It is also clear that the specific guests invited to the conferences were often determined by personal acquaintance and adherence to one or another core member's worldview. This tended to keep the group persistently subdivided into the same thematic camps throughout the series. This in turn helps to explain why some guests found no place for themselves at the conferences. Köhler's presentation of his Gestalt approach to perception was eagerly anticipated but led only to heated argument, his disinterest in returning, and the eventual resignation of his colleague Molly Harrower. In acceding to von Neumann, a geneticist (von Neumann's own preferred candidate - Delbrück) was invited to join the group. However, Delbrück found something about the conference so unappealing as to make him never want to return. The engineers and mathematicians were so critical of psychoanalysis and its adherents that one would be forgiven for wondering why the psychiatrists and psychologists came back year after year.

Even the relatively cursory overview we've provided here at the ASC website suffices to illustrate how misleading these mythologized features actually are. One of the main points one draws from the facts is that the cybernetics group certainly represented a relatively stable discussion circle, but they cannot be claimed to have ever 'gelled' as a coherent body. Though Fremont-Smith envisioned these conferences as an experiment in open multidisciplinary interaction, it appears that the participants' discipline-specific interests and attitudes continued to influence and separate them.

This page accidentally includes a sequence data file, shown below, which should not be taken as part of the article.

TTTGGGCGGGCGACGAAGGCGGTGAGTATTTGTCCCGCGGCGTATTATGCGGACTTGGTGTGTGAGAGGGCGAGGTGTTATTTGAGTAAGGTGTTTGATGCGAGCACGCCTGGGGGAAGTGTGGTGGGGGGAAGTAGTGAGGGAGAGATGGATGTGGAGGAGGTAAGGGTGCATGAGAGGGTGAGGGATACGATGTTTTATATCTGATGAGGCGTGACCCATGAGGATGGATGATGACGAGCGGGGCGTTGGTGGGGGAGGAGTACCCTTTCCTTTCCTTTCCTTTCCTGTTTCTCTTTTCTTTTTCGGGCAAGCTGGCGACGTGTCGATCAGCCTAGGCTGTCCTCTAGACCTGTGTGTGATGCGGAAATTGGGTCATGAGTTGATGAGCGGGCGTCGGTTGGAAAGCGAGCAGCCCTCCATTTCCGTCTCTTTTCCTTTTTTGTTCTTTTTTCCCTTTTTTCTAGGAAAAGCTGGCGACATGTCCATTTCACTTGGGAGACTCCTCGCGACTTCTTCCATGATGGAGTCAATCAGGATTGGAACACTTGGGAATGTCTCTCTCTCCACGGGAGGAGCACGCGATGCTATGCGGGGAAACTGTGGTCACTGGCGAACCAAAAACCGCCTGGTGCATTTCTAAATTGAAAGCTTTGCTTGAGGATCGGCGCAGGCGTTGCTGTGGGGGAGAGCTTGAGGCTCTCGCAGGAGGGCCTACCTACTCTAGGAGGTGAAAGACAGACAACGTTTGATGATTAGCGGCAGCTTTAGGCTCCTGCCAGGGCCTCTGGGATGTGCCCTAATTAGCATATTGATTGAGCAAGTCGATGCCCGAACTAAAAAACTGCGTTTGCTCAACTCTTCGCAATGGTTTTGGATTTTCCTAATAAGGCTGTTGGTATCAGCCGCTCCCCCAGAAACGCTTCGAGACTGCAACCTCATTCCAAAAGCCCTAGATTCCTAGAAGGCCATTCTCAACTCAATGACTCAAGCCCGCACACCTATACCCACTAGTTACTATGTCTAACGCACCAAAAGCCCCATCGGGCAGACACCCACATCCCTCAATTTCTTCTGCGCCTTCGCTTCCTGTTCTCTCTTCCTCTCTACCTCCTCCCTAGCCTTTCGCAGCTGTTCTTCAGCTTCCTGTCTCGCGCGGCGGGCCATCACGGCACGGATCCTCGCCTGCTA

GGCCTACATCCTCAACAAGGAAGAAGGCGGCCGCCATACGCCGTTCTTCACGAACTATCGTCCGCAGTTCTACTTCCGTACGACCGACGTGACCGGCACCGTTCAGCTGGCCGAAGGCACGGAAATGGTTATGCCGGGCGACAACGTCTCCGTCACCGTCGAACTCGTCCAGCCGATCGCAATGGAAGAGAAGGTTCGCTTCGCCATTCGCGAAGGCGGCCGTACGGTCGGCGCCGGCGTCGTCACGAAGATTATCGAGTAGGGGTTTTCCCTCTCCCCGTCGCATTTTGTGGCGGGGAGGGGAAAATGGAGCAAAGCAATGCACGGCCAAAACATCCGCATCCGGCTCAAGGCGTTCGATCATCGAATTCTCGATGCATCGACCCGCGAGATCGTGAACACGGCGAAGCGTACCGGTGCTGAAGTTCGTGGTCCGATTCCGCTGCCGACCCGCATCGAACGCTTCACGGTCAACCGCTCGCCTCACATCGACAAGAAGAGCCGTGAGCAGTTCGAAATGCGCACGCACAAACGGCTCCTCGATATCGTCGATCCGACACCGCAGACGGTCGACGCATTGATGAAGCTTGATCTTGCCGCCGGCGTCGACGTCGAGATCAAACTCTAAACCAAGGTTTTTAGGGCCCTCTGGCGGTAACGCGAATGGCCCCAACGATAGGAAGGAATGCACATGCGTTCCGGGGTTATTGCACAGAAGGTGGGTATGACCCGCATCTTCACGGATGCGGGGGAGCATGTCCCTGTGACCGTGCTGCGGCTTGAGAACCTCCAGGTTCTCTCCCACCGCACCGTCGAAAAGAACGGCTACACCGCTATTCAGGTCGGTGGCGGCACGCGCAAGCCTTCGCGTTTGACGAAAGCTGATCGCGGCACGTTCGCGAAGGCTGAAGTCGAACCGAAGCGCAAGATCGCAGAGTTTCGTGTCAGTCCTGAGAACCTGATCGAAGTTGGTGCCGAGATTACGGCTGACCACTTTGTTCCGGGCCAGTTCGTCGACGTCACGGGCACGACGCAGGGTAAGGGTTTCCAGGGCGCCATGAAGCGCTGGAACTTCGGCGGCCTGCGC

By the same token, it is similarly clear that the basic themes which initially attracted the cybernetics group continued to be considered viable and valuable. Besides adoption of the name 'cybernetics' and the consideration (if not incorporation) of notions from information theory, no significant additions to the 1942 repertoire of circular causality, feedback, and 'teleological mechanisms' ever occurred.

As such, it is difficult to validate the popular myth that cybernetics was created collaboratively through a series of ten convivial conferences serving as its sole and unique birthplace. It is perhaps more accurate to say that the already-acknowledged central elements of cybernetics were illustrated, debated, elaborated, and disseminated to a wider audience through these events. In the end, it is fair to say that the net effect of the 10 Macy Conferences was an expanded version of the 1942 Cerebral Inhibition Meetings' outcome - imparting new concepts and an enthusiasm for their power to social and humanistic scholars.

ASC contributions to the promotion and evolution of cybernetics...